Nault seems as bullheaded about proceeding with the legislation as critical native chiefs are to thwart it. He denies the bill is a top-down initiative being imposed on natives, pointing out it follows an extensive consultation process, involving thousands of Aboriginals. The department also conducted the first national polling on reserve lands. "The bill incorporates many of the things natives said they want," he maintains. Moreover, Nault adds that Aboriginal leaders have another opportunity to affect the bill when it moves to the committee stage, likely this fall.

The governance act is hardly a panacea for historic inequities, Nault acknowledges. And it's not as groundbreaking as Chrétien's doomed White Paper. On that, he and Coon Come agree. But Nault, whose Kenora-Rainy River riding contains 51 Aboriginal communities, sees the governance act as a beneficial, if limited, first step. "I firmly believe if we build in the institutions of good governance, we can close the gap and have First Nations young people and citizens participate in our economy successfully," he says.

With the clock ticking, Chrétien is, by all accounts, eager to forge ahead on the bill. An aide to the Prime Minister claims it will "definitely" pass before Chrétien retires. The aide adds, "This is not a legacy issue - he doesn't think that way - but he is saying, 'I've got 16 months to focus on what's really important to Canada so this is what we have to do.' " But as a lame duck leader, the Prime Minister knows his ability to control the government's agenda diminishes exponentially the closer he gets to his appointed retirement date. And unplanned events are bound to pull his agenda off course, as happened last week when yet another of the ethics scandals that have plagued the government emerged. The Canadian Alliance attacked Solicitor General Lawrence MacAulay for awarding his friend Everett Roche's firm an untendered $100,000 contract.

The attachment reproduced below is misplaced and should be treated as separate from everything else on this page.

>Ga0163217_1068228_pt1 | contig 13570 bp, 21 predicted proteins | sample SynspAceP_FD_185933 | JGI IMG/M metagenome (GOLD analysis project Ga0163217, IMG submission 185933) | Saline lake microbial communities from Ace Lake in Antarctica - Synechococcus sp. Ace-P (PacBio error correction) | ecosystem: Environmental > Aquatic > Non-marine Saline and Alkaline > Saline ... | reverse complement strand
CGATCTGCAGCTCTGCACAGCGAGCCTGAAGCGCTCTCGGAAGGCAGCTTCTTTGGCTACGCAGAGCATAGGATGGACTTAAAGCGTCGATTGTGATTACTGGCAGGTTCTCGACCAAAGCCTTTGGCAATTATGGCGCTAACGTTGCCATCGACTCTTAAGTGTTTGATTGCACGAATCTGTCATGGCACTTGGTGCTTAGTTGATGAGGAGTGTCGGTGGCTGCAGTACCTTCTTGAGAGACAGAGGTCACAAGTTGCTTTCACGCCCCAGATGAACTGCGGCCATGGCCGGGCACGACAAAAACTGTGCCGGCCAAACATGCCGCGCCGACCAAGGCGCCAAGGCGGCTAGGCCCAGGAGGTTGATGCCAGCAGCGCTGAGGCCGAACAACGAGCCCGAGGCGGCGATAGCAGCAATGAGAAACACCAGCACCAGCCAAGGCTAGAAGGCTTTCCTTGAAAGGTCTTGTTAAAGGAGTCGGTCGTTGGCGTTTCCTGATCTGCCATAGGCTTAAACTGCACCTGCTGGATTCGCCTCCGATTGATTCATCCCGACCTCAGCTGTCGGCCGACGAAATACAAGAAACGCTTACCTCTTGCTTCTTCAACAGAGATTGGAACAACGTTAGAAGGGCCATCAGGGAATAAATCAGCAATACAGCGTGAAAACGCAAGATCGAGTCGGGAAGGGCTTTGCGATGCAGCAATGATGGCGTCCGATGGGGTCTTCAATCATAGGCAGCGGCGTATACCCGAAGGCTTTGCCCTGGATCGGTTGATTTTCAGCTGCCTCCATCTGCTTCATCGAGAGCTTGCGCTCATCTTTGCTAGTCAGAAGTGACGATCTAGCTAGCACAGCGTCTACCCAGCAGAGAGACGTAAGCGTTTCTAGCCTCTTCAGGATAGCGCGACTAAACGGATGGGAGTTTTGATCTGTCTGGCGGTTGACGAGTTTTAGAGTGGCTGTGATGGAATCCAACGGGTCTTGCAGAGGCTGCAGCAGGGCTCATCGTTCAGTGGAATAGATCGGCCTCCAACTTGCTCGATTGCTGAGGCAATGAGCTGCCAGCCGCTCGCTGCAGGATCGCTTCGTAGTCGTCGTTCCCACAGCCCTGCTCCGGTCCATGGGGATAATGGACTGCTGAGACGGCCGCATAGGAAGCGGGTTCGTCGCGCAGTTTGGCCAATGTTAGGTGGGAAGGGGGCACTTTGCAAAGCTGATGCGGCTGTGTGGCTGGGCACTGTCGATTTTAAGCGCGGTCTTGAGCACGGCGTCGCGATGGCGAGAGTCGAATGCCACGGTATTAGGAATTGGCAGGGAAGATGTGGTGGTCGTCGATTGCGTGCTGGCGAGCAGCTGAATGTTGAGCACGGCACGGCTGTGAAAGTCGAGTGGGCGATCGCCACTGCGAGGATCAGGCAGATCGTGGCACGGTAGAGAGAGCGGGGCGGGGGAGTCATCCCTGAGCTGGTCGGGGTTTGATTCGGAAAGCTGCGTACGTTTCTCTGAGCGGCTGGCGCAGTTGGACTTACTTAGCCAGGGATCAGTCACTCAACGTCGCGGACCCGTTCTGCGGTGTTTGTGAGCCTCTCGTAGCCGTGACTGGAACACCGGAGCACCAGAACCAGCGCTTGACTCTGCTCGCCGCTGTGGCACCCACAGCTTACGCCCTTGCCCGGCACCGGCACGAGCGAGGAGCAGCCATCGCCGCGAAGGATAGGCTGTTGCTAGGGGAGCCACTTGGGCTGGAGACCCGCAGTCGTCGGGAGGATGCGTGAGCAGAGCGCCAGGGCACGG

Meanwhile, Paul Martin is already campaigning full-time, outlining his own vision for the future, and some of Chrétien's top cabinet ministers are champing at the bit to join the former finance minister on the hustings. Last week's Throne Speech was intended to arrest Chrétien's slipping hold on power, if only briefly, and to make one last push to tackle unfinished business. And given the ignominious fate met by his White Paper 33 years ago, perhaps nothing in the speech would be as personally gratifying for Chrétien as a new deal for a people he long ago took into his heart.

Maclean's October 14, 2002